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During an interview I was asked given the following: A real estate application that lists all houses that are currently on the market (i.e., for sale) within a given distance (say for example the user wants to find all houses within 20 miles), how would you design your application (both data structure and alogirithm) to build this type of service?

Any ideas? How would you implement it? I told him I didn't know becaue I've never done any geo-related stuff before.

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up vote 6 down vote accepted

They are probably after an answer mentioning spatial indexing, most likely by selecting a database that provides spatial indexing out of the box, but you might also get a few points by mentioning it can be implemented in the application itself if needed e.g. by implementing an R-Tree (might be handy if the DB selection is fixed for other reasons? but also demonstrates you know how spatial databases work). Spatial indexing will allow you to rapidly get a subset of locations that fit inside a search box, you can refine this further by calculating actual distance (if necessary, the rectangle alone may be good enough of course) for each one to give a true search circle/ellipse

Given that distances are likely 20M or less you are probably OK assuming a flat earth to calculate distance though you will start to see noticeable errors toward the 20M end, if much larger ranges are needed accurately you would also need to start looking at better distance models for the globe e.g. Haversine distance

there are also of course a myriad other details that could be discussed e.g. UI design, DB schema which could be whole topics in their own right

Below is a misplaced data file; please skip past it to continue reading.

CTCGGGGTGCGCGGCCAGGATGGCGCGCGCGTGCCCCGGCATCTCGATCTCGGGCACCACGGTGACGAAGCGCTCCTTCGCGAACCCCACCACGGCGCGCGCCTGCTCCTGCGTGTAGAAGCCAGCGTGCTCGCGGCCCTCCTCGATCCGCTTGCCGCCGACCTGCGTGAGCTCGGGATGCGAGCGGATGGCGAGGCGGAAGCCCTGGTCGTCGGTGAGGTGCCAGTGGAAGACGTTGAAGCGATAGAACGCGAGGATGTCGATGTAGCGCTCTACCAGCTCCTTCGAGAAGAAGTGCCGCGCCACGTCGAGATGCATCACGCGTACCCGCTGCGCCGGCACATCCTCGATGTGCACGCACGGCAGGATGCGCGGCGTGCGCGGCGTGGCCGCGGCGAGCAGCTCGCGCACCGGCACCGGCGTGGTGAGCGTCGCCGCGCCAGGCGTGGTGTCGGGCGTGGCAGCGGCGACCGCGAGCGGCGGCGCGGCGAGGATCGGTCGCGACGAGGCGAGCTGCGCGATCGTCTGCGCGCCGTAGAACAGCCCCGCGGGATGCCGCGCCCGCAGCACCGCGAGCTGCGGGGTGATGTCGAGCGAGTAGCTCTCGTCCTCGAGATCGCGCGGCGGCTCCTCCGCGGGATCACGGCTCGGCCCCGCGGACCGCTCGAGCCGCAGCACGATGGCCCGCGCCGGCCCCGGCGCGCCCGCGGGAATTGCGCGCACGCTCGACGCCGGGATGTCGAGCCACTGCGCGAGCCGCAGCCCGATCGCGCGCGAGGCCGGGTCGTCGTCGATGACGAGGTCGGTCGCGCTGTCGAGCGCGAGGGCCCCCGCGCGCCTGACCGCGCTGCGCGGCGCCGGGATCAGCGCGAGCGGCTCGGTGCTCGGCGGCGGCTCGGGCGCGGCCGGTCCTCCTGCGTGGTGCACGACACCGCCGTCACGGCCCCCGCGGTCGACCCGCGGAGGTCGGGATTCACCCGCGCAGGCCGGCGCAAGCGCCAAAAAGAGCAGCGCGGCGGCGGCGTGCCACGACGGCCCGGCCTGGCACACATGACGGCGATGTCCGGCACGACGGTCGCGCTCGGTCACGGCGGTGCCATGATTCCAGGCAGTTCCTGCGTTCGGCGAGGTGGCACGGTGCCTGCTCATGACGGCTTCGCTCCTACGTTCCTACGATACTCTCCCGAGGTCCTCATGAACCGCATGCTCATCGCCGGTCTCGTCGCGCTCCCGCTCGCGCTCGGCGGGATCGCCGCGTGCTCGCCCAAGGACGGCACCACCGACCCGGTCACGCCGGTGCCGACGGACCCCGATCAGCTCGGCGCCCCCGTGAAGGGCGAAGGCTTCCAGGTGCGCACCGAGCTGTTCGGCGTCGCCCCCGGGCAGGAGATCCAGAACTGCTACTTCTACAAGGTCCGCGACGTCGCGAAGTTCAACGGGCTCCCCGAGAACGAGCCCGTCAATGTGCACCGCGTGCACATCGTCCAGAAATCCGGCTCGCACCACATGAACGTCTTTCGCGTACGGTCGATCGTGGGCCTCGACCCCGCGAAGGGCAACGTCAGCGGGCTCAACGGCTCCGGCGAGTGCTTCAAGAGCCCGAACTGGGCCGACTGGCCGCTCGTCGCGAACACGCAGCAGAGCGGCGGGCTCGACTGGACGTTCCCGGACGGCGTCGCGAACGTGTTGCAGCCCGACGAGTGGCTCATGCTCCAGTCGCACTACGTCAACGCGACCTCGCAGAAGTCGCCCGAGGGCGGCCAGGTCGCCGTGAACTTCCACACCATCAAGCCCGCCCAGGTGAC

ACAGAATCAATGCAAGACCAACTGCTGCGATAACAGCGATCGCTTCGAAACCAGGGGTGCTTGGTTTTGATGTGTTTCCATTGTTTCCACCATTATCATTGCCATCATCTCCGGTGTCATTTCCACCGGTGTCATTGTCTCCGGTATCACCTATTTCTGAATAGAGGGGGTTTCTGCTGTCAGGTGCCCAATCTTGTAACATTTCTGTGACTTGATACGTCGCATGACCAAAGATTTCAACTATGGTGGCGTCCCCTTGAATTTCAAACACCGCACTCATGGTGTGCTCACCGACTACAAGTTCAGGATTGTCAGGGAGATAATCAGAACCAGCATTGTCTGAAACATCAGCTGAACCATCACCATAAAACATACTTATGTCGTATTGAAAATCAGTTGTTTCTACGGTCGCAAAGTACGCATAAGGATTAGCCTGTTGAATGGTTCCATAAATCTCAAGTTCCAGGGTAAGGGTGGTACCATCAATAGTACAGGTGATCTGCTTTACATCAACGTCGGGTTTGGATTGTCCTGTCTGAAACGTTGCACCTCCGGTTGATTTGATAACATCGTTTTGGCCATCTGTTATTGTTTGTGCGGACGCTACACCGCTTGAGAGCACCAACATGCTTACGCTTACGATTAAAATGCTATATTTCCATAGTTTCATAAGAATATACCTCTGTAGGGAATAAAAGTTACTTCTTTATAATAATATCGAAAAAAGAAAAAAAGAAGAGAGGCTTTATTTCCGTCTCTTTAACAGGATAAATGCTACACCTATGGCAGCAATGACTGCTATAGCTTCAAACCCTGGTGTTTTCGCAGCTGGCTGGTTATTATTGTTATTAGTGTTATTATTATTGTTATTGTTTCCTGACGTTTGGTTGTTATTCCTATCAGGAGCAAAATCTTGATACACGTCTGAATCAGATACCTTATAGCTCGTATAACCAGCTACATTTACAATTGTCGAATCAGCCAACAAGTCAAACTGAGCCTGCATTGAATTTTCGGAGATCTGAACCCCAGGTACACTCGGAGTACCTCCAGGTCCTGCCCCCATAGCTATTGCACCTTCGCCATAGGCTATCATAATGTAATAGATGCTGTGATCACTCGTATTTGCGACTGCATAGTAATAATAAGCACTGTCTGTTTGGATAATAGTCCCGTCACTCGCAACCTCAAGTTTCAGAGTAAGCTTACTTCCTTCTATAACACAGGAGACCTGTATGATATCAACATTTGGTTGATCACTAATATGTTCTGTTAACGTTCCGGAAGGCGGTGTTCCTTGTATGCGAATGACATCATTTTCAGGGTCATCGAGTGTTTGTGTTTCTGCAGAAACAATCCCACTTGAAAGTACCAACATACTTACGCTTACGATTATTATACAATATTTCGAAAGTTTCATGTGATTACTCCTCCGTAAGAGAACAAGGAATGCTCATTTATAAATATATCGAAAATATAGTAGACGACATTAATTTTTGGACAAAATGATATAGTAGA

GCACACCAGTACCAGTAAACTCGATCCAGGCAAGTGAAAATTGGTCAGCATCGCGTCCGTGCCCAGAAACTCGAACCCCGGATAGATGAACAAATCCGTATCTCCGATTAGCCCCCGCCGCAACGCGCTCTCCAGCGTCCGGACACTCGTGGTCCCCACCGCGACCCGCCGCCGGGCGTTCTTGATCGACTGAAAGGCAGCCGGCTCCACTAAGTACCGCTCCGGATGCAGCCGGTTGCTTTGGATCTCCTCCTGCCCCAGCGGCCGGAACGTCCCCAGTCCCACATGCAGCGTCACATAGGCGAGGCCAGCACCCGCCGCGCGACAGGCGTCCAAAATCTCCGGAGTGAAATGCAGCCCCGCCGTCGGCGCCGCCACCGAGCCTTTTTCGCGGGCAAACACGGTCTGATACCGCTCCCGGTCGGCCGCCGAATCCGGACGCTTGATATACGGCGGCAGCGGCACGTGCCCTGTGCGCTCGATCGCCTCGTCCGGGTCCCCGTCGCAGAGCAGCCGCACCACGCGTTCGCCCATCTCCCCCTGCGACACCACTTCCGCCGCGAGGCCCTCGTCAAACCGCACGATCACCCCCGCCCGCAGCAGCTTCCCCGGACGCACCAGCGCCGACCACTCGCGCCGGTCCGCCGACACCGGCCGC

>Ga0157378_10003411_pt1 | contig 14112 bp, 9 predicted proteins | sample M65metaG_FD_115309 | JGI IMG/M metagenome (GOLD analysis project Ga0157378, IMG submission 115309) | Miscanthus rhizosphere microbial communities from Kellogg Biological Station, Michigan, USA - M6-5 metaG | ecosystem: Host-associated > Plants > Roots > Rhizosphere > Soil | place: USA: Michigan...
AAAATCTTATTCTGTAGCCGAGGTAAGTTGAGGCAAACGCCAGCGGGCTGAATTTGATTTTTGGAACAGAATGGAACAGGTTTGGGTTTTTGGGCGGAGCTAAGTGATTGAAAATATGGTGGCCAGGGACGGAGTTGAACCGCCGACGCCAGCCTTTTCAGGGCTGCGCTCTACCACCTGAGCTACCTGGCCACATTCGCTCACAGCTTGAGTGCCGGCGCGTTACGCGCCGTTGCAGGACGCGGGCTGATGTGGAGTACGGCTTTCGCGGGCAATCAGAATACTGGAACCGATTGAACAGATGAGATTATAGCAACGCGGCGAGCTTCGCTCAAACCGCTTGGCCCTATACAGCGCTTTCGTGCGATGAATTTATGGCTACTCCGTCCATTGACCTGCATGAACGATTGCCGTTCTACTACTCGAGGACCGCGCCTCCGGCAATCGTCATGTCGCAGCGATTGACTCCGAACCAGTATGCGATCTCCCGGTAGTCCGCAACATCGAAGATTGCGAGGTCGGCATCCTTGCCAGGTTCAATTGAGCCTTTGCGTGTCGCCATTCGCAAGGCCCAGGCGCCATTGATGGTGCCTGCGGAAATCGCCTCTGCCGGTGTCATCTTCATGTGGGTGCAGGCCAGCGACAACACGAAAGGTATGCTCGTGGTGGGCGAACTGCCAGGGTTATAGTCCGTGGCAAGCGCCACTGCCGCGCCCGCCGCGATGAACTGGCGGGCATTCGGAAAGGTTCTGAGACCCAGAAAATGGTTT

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At 20 miles, the errors due to a flat earth model will be negligible. Anyway, when a user wants to see a list of houses within 20 miles of his office, he doesn't care if a house that is 20 miles and 10 yards away is included in the results. –  kevin cline Jun 6 '12 at 19:13
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indeed, and if a few false positives aren't important then you may as well skip the actual distance calculation altogether and just return the MBR –  jk. Jun 6 '12 at 20:40
    
One thing I am curious about: given the vast number of homes for sale, do companies (such as Zillo maybe?) store it all in a db and just keep selecting from it? I imagine that'd be a huge performance hit and it'd be much faster to store it all in memory with a graph representation - maybe matrix or adjacency list and use distance algorithms to find nearest homes. What do you think? –  paul smith Jun 7 '12 at 5:39
    
@paulsmith I don't know, but I strongly suspect it is in a spatial DB, a spatial DB will probably use a graph representation internally anyway (most likely an R-Tree as discussed, but there are other options) the key is being able to select only the items in a minimum bounding rectangle in the first place –  jk. Jun 7 '12 at 11:09